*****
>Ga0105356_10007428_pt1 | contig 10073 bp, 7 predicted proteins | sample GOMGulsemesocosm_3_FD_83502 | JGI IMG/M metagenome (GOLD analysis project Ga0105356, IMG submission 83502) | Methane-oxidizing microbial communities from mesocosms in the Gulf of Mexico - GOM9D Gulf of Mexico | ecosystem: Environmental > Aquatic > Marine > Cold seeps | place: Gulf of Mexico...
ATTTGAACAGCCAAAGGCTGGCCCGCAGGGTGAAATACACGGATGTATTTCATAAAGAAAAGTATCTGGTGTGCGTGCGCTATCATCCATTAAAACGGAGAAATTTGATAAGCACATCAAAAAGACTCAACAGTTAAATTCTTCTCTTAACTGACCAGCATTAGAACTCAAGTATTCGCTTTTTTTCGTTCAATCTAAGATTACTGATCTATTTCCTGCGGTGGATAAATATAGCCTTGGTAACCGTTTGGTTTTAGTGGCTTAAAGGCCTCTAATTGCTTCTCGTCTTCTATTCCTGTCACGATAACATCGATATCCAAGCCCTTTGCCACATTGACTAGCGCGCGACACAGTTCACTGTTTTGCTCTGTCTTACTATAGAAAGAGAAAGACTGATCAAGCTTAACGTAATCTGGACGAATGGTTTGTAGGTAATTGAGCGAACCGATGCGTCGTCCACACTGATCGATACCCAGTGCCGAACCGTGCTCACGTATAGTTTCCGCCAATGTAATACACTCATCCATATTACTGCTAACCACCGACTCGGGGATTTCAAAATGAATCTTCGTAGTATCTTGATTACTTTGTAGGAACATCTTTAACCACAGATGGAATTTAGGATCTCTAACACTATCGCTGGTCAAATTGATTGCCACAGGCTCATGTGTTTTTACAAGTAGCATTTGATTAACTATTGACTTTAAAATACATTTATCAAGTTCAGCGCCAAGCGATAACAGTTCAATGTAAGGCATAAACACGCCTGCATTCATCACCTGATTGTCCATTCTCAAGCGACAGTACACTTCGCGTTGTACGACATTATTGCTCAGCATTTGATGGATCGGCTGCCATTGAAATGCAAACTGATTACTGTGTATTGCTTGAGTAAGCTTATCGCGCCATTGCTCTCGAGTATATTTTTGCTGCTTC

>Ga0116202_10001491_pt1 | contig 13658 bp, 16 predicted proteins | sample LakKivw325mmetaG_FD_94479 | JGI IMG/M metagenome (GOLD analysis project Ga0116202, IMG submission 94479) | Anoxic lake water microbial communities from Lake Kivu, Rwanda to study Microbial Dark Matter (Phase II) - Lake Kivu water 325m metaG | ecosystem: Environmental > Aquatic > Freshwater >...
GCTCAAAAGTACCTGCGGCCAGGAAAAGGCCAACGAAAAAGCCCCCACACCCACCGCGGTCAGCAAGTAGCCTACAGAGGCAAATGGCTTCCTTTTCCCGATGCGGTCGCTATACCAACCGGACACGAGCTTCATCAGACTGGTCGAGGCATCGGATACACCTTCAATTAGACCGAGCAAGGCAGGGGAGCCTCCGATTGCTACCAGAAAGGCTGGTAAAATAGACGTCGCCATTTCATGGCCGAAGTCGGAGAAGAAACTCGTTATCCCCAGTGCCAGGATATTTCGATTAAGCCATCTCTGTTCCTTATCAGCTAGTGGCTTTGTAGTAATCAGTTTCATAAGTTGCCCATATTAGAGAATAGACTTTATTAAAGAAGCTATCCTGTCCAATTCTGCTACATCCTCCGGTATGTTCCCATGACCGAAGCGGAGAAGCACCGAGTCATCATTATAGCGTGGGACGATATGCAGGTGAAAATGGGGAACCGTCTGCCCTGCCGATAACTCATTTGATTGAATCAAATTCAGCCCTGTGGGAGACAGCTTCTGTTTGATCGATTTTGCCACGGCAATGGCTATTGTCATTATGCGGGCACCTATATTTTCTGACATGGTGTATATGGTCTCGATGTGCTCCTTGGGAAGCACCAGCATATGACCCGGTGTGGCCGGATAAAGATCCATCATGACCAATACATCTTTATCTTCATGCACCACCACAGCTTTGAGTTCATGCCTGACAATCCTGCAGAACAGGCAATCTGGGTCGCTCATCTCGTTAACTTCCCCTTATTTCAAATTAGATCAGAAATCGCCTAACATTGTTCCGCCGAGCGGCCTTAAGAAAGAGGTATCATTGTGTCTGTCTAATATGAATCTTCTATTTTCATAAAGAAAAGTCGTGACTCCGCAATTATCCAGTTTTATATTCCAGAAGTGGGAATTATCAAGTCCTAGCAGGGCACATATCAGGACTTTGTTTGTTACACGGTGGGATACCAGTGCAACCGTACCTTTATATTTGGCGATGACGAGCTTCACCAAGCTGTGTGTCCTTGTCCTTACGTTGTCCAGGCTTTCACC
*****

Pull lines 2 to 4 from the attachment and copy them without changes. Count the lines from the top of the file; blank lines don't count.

ATTTGAACAGCCAAAGGCTGGCCCGCAGGGTGAAATACACGGATGTATTTCATAAAGAAAAGTATCTGGTGTGCGTGCGCTATCATCCATTAAAACGGAGAAATTTGATAAGCACATCAAAAAGACTCAACAGTTAAATTCTTCTCTTAACTGACCAGCATTAGAACTCAAGTATTCGCTTTTTTTCGTTCAATCTAAGATTACTGATCTATTTCCTGCGGTGGATAAATATAGCCTTGGTAACCGTTTGGTTTTAGTGGCTTAAAGGCCTCTAATTGCTTCTCGTCTTCTATTCCTGTCACGATAACATCGATATCCAAGCCCTTTGCCACATTGACTAGCGCGCGACACAGTTCACTGTTTTGCTCTGTCTTACTATAGAAAGAGAAAGACTGATCAAGCTTAACGTAATCTGGACGAATGGTTTGTAGGTAATTGAGCGAACCGATGCGTCGTCCACACTGATCGATACCCAGTGCCGAACCGTGCTCACGTATAGTTTCCGCCAATGTAATACACTCATCCATATTACTGCTAACCACCGACTCGGGGATTTCAAAATGAATCTTCGTAGTATCTTGATTACTTTGTAGGAACATCTTTAACCACAGATGGAATTTAGGATCTCTAACACTATCGCTGGTCAAATTGATTGCCACAGGCTCATGTGTTTTTACAAGTAGCATTTGATTAACTATTGACTTTAAAATACATTTATCAAGTTCAGCGCCAAGCGATAACAGTTCAATGTAAGGCATAAACACGCCTGCATTCATCACCTGATTGTCCATTCTCAAGCGACAGTACACTTCGCGTTGTACGACATTATTGCTCAGCATTTGATGGATCGGCTGCCATTGAAATGCAAACTGATTACTGTGTATTGCTTGAGTAAGCTTATCGCGCCATTGCTCTCGAGTATATTTTTGCTGCTTC

>Ga0116202_10001491_pt1 | contig 13658 bp, 16 predicted proteins | sample LakKivw325mmetaG_FD_94479 | JGI IMG/M metagenome (GOLD analysis project Ga0116202, IMG submission 94479) | Anoxic lake water microbial communities from Lake Kivu, Rwanda to study Microbial Dark Matter (Phase II) - Lake Kivu water 325m metaG | ecosystem: Environmental > Aquatic > Freshwater >...
GCTCAAAAGTACCTGCGGCCAGGAAAAGGCCAACGAAAAAGCCCCCACACCCACCGCGGTCAGCAAGTAGCCTACAGAGGCAAATGGCTTCCTTTTCCCGATGCGGTCGCTATACCAACCGGACACGAGCTTCATCAGACTGGTCGAGGCATCGGATACACCTTCAATTAGACCGAGCAAGGCAGGGGAGCCTCCGATTGCTACCAGAAAGGCTGGTAAAATAGACGTCGCCATTTCATGGCCGAAGTCGGAGAAGAAACTCGTTATCCCCAGTGCCAGGATATTTCGATTAAGCCATCTCTGTTCCTTATCAGCTAGTGGCTTTGTAGTAATCAGTTTCATAAGTTGCCCATATTAGAGAATAGACTTTATTAAAGAAGCTATCCTGTCCAATTCTGCTACATCCTCCGGTATGTTCCCATGACCGAAGCGGAGAAGCACCGAGTCATCATTATAGCGTGGGACGATATGCAGGTGAAAATGGGGAACCGTCTGCCCTGCCGATAACTCATTTGATTGAATCAAATTCAGCCCTGTGGGAGACAGCTTCTGTTTGATCGATTTTGCCACGGCAATGGCTATTGTCATTATGCGGGCACCTATATTTTCTGACATGGTGTATATGGTCTCGATGTGCTCCTTGGGAAGCACCAGCATATGACCCGGTGTGGCCGGATAAAGATCCATCATGACCAATACATCTTTATCTTCATGCACCACCACAGCTTTGAGTTCATGCCTGACAATCCTGCAGAACAGGCAATCTGGGTCGCTCATCTCGTTAACTTCCCCTTATTTCAAATTAGATCAGAAATCGCCTAACATTGTTCCGCCGAGCGGCCTTAAGAAAGAGGTATCATTGTGTCTGTCTAATATGAATCTTCTATTTTCATAAAGAAAAGTCGTGACTCCGCAATTATCCAGTTTTATATTCCAGAAGTGGGAATTATCAAGTCCTAGCAGGGCACATATCAGGACTTTGTTTGTTACACGGTGGGATACCAGTGCAACCGTACCTTTATATTTGGCGATGACGAGCTTCACCAAGCTGTGTGTCCTTGTCCTTACGTTGTCCAGGCTTTCACC